Fridlyand, Tamarina, Philipson, 2003

Model Status

This is the original unchecked version of the model imported from the previous CellML model repository, 24-Jan-2006.

Model Structure

An increase in the concentration of intracellular free calcium ([Ca2+]i) is an essential signal for the initiation of insulin secretion in pancreatic beta-cells. This increase is primarily due to the opening of Ca2+ channels in the plasma membrane in response to glucose. Glucose metabolism leads to an increase in the cytosolic ATP:ADP ratio, which in turn causes the ATP-sensitive potassium channels to close. The beta-cell membrane becomes depolarised, Ca2+ channels open, and Ca2+ enters the cell. These events underlie the glucose-induced electrical activity, which in pancreatic islets, consists of Ca2+-dependent action potentials.

There is an abundance of literature that describes beta-cell electrical activity and its relationship to [Ca2+]i. Complex and cyclic spike-burst activity, and corresponding [Ca2+]i oscillations in pancreatic islets and beta-cell clusters are induced in response to a rise in extracellular glucose concentration. Intermediate glucose concentrations induce both fast and slow oscillations. The authors of this current study: Fridlyand, Tamarina and Philipson, have previously studied slow and fast [Ca2+]i oscillations in islets in response to a variety of conditions. However, the experimental results were complex, and precise understanding was limited by the large number of channels and pumps in the beta-cell plasma membrane that were simultaneously working.

In order to better understand the molecular mechanisms underlying this behaviour, in this publication Fridlyand et al. have developed a mathematical model of the Ca2+ fluxes in pancreatic beta-cells. Several other mathematical models of glucose-induced insulin secretion, with corresponding descriptions of glucose transport, metabolism and ion regulation, have been published. These include:

However, most of these models are focused on describing one specific phenomenon. They only include a very limited set of channels and pumps, and therefore it is difficult to apply them to a another situation. In addition, since their publication, new experimental data has become available, and these new findings should be included in a theoretical model. For this reason Fridlyand et al. have developed the new mathematical model described here (see the raw CellML description of the Fridlyand et al. 2003 model in ). They have adopted the more complex style of modelling that has previously been used successfully to describe the electrophysiology of cardiac myocytes and other cell types (for example in Human Atrial Cell Model, Nygren et al. 1998 and in Modelling Interval-Force Relations in Cardiac Muscle, Rice et al., 2000).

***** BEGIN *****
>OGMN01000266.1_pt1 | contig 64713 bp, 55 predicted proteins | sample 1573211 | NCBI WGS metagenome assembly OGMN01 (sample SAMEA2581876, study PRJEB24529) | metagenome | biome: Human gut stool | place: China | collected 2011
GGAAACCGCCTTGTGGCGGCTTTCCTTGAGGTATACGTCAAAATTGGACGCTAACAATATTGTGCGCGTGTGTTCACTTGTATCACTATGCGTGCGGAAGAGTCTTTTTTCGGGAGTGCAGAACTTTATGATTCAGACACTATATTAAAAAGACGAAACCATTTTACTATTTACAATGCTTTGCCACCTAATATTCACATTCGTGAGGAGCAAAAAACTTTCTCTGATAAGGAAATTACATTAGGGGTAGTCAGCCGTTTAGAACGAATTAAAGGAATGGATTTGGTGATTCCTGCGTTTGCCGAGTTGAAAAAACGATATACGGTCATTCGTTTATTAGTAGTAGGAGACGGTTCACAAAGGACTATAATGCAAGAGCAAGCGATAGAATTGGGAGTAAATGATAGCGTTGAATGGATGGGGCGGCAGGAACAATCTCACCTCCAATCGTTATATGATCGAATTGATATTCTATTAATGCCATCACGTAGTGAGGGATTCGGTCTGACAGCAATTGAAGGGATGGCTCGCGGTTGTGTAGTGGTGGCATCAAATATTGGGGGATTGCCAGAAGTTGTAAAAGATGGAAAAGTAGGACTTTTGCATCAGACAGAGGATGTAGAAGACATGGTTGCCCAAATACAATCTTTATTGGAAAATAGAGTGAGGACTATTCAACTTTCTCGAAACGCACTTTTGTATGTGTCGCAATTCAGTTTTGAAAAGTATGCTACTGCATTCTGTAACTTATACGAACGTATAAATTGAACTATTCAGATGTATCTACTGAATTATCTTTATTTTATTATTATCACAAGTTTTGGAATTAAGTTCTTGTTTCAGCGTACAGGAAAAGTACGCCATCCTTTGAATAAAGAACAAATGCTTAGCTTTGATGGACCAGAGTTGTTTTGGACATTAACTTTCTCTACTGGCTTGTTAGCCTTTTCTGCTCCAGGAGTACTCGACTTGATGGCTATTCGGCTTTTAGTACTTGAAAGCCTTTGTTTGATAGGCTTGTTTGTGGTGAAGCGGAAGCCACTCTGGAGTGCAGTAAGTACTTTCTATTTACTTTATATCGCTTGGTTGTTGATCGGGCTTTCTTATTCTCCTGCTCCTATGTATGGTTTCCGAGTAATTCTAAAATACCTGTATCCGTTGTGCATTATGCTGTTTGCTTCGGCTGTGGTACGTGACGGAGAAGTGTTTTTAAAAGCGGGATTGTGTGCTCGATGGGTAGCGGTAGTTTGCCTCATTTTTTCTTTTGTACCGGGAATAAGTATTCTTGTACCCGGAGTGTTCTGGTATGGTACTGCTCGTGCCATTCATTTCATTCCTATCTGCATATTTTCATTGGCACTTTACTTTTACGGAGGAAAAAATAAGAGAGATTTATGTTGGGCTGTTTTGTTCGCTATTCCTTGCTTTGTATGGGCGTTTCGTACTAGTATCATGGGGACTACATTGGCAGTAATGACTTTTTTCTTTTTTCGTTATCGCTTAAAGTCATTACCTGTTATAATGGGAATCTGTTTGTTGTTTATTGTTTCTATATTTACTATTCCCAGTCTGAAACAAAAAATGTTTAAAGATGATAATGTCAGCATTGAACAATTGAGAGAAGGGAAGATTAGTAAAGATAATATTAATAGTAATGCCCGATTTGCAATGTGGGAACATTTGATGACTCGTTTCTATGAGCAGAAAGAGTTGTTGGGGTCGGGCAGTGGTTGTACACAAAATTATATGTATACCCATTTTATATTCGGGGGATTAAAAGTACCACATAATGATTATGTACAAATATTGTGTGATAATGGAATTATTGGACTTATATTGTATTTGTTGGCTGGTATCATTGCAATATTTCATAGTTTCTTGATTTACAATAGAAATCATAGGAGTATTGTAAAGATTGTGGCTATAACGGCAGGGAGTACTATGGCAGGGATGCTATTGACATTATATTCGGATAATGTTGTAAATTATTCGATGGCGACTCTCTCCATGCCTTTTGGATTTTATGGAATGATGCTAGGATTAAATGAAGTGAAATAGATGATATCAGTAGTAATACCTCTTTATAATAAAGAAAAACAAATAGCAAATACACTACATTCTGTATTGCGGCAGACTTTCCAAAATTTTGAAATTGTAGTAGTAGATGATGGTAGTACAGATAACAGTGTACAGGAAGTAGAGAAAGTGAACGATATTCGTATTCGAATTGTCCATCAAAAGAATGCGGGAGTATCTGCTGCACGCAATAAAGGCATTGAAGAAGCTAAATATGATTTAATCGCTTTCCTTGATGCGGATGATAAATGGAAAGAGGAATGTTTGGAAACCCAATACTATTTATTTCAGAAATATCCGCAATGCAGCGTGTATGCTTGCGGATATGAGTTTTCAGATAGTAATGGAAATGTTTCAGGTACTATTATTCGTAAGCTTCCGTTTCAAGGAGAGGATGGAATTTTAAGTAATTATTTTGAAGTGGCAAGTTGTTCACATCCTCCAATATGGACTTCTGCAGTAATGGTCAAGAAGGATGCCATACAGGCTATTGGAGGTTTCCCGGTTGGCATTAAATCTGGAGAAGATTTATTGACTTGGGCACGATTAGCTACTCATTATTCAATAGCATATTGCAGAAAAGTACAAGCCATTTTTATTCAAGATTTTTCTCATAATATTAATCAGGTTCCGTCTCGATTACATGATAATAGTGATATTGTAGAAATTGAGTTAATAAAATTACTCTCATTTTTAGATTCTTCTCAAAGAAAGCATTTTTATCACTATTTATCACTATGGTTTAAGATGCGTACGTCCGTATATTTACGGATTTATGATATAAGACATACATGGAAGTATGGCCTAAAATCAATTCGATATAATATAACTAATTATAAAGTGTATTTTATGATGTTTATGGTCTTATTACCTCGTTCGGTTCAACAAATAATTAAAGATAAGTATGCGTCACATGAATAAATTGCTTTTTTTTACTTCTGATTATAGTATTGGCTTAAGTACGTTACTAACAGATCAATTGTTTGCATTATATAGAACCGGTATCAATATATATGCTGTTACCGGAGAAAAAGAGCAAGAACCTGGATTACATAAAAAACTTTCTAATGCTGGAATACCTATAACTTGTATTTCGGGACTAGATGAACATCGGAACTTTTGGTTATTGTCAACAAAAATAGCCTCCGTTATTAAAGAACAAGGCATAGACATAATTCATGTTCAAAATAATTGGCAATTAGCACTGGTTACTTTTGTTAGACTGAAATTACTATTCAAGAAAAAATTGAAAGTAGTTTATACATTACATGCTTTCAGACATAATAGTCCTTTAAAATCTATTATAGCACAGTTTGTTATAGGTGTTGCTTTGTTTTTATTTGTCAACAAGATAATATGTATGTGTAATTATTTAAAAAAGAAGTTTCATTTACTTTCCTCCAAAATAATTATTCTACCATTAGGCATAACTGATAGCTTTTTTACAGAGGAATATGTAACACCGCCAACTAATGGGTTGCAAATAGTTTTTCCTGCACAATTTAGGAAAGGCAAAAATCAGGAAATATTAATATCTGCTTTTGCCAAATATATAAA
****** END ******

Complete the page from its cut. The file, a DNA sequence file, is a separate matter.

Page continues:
Their new model includes a wider range of channels and pumps, as well as endoplasmic reticulum (ER) Ca2+ sequestration mechanisms (see the figure below). Using this model they were able to simulate whole cell electrical activity and [Ca2+]i, free calcium in the ER ([Ca2+]ER), intracellular Na + ([Na+]i), cytosolic ATP ([ATP]i), and inositol triphosphate ([IP3]i) concentrations. However, they acknowledge that this model does not consider metabolic processes or insulin secretion.

The complete original paper reference is cited below:

Modeling of Ca2+ flux in pancreatic beta-cells: role of the plasma membrane and intracellular stores, Leonid E. Fridlyand, Natalia Tamarina, and Louis H. Philipson, 2003, American Journal of Physiology , 285, E138-E154. (Full text (HTML) and PDF versions of the article are available on the American Jounal of Physiology website.) PubMed ID: 12644446

Schematic representation of currents and ion fluxes, through the plasma membrane and the endoplasmic reticulum membrane, which have been included in the whole beta-cell mathematical model.